David Hawkings of CQ Roll Call:

But the GOP bill being passed today takes the [president’s interest rate] idea a significant step further — so much further, in fact, that the Obama administration has threatened a veto. While the House measure would link the rate to T-bills, as Obama proposed, it would set a much higher cap than the president on the maximum interest rate: 8.5 percent. [Emphasis added]

Key Details Missing:

David Hawkins for some reason believes the White House is opposed to the House plan because the interest rate cap in the House plan is too high, higher than what the White House would support. But the president’s proposal has no cap! None whatsoever.  The House proposal, at least in that regard, is more generous to students than the president’s plan. [We Tweeted at David to alert him to the error last week, but no correction has been run.]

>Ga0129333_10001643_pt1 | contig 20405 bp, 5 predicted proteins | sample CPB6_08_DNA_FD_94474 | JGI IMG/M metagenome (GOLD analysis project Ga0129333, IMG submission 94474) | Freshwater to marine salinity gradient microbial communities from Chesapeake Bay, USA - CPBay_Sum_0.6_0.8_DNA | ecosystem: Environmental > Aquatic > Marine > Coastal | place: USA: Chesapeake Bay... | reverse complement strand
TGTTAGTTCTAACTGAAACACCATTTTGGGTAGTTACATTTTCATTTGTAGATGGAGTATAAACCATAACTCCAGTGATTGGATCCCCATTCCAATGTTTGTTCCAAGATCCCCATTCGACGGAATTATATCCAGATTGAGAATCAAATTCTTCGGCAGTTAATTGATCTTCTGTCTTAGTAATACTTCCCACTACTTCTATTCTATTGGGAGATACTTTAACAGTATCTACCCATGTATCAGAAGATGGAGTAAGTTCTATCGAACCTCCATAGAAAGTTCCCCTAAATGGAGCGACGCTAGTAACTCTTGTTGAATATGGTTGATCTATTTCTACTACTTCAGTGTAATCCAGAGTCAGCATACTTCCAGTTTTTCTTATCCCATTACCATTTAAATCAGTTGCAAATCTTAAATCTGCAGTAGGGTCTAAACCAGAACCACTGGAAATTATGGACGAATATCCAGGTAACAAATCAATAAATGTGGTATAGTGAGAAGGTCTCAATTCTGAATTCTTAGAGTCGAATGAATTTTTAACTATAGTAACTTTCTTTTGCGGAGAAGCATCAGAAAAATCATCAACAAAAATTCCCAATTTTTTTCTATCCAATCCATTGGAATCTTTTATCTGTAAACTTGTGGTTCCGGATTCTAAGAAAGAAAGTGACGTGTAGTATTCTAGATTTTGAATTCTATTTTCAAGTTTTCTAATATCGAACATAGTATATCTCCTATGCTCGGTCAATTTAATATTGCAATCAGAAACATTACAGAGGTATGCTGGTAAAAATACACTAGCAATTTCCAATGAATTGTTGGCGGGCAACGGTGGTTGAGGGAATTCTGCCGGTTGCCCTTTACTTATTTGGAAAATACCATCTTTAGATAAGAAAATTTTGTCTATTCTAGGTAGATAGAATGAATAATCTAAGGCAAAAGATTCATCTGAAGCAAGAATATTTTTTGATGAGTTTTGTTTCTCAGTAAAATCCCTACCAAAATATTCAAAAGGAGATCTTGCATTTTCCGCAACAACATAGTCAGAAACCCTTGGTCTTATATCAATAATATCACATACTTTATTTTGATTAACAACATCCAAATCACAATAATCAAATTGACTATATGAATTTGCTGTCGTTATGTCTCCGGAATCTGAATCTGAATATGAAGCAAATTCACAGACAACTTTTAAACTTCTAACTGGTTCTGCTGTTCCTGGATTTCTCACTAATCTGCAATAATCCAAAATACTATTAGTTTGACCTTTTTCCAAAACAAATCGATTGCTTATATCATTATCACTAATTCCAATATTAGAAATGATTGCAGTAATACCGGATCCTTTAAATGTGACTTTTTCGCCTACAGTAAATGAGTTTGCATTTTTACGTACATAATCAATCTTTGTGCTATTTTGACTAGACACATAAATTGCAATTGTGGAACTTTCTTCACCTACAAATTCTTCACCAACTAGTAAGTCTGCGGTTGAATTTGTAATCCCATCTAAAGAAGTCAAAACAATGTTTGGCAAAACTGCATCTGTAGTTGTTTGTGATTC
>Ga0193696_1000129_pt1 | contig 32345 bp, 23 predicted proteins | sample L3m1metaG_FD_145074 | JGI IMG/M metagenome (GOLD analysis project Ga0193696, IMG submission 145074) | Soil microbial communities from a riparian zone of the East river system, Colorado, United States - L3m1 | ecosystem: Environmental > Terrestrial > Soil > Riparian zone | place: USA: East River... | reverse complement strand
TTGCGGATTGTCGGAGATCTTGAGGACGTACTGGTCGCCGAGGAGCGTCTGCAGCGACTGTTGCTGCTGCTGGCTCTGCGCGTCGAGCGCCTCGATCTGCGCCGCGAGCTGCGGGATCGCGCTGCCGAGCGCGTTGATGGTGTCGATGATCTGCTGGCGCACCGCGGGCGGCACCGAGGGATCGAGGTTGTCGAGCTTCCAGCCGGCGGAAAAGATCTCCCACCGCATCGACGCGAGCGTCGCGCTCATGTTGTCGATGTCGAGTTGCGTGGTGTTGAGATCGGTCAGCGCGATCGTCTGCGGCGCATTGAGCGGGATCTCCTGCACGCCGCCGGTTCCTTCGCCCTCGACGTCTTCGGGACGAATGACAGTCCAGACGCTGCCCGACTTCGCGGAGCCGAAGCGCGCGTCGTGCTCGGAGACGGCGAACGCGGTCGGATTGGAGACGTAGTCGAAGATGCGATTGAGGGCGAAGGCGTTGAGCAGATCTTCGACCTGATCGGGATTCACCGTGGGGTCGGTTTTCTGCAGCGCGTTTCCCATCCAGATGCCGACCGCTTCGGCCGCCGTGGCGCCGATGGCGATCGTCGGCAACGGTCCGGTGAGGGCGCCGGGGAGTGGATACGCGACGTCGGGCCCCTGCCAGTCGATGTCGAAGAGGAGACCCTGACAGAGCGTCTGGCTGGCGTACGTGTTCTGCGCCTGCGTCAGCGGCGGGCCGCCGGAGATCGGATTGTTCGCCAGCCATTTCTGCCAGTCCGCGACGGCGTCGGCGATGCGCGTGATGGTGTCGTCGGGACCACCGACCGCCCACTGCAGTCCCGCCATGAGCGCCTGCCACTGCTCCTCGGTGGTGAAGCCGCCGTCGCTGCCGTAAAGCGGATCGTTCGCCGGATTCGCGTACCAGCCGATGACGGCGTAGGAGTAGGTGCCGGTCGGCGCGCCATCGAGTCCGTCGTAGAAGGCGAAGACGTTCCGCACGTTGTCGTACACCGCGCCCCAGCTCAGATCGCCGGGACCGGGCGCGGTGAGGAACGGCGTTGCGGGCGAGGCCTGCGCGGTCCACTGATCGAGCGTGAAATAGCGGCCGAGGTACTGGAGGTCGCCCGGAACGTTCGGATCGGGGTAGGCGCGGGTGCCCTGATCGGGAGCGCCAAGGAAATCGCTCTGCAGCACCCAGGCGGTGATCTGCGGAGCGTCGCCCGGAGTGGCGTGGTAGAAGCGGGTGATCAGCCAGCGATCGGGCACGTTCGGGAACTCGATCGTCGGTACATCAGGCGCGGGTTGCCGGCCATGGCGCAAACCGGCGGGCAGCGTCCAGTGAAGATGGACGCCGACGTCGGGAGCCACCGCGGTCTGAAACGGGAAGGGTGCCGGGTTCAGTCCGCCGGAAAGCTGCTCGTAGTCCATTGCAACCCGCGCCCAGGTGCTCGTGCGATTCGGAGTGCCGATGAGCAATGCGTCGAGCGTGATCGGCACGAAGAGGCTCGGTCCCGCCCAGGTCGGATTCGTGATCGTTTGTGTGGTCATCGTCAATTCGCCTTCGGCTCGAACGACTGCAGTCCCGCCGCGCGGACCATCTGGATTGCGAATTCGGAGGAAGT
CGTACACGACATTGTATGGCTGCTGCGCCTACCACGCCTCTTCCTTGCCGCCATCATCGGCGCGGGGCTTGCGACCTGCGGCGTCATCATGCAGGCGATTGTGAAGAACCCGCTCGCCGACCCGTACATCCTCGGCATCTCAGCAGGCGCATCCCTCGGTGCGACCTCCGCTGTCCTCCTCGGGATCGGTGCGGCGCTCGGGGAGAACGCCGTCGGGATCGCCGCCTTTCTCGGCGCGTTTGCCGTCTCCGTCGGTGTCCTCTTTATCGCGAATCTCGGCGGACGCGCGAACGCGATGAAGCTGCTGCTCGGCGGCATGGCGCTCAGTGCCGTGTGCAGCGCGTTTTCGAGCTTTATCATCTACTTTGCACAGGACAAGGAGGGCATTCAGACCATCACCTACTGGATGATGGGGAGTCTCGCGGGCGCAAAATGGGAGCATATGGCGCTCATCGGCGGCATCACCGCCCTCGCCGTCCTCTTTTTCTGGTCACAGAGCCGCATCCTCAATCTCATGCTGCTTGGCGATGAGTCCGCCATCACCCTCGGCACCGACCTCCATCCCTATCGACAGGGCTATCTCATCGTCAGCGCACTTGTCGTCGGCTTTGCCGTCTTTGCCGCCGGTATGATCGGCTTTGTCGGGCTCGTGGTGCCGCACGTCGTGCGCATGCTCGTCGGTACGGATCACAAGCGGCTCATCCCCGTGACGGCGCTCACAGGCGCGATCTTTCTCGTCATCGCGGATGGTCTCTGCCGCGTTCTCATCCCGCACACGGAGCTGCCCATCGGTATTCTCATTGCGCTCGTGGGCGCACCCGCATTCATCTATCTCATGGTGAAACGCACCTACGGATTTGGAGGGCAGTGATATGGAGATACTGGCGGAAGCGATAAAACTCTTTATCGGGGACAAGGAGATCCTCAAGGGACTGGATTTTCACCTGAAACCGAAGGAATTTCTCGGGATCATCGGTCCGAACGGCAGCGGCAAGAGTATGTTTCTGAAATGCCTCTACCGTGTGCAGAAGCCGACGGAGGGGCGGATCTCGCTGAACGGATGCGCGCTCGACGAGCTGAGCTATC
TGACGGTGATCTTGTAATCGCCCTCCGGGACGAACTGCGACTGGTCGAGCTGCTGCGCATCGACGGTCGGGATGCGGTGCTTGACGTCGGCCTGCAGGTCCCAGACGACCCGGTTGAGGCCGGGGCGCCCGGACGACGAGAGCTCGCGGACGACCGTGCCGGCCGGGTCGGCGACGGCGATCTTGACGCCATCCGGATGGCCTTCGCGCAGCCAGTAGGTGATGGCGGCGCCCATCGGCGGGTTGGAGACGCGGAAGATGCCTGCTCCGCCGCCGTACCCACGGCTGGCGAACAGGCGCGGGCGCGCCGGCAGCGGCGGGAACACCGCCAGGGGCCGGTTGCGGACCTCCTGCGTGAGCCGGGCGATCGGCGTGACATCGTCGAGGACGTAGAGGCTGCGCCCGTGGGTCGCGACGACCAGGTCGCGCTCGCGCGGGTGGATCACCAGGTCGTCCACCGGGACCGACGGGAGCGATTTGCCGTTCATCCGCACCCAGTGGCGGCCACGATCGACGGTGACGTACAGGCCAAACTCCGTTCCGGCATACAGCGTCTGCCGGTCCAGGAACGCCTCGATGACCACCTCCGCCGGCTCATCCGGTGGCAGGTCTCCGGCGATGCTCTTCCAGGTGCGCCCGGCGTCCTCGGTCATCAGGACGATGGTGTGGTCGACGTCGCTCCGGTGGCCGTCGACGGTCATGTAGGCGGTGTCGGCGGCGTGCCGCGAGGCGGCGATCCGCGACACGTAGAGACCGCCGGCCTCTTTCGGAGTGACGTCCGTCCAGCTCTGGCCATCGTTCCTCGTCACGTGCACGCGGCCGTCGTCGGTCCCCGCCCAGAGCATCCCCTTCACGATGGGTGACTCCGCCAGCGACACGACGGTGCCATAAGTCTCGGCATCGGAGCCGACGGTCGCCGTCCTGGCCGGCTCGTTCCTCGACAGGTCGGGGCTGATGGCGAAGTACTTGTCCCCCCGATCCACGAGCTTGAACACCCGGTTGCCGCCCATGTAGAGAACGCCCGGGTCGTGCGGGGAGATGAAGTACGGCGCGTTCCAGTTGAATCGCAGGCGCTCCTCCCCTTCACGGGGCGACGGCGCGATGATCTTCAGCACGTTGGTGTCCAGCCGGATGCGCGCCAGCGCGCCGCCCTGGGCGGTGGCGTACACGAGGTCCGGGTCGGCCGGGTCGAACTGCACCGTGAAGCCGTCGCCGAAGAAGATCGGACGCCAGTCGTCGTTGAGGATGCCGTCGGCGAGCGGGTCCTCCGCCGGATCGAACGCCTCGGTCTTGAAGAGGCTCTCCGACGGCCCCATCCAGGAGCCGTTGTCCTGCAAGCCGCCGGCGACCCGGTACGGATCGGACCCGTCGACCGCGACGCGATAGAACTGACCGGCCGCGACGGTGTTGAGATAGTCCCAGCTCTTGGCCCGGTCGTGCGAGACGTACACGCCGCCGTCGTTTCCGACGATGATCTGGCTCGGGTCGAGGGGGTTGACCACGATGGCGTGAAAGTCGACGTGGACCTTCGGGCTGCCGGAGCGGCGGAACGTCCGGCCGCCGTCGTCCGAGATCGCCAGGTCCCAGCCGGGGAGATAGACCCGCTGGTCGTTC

USA Today:

The House Republicans' proposal would tie loan rates to the interest rate on a 10-year Treasury note, plus 2.5%, with a cap that would prevent the interest rate on Stafford loans from rising above 8.5%. Obama's proposal would have set the rate at slightly less than 1% above the Treasury note rate.

Key Details Missing:

The president’s proposal would in fact set the mark-up over 10-year Treasury notes at 0.93, 2.93, and 3.93 percent for Subsidized and Unsubsidized Stafford and Grad/Parent PLUS loans, respectively. Therefore, the 0.93 mark up is true only for Subsidized Stafford loans. On the more widely available Unsubsidized Stafford loans, the mark-up is actually higher under the president’s plan than under the House plan. The House proposes a higher mark-up Grad/Parent Plus loans than the president.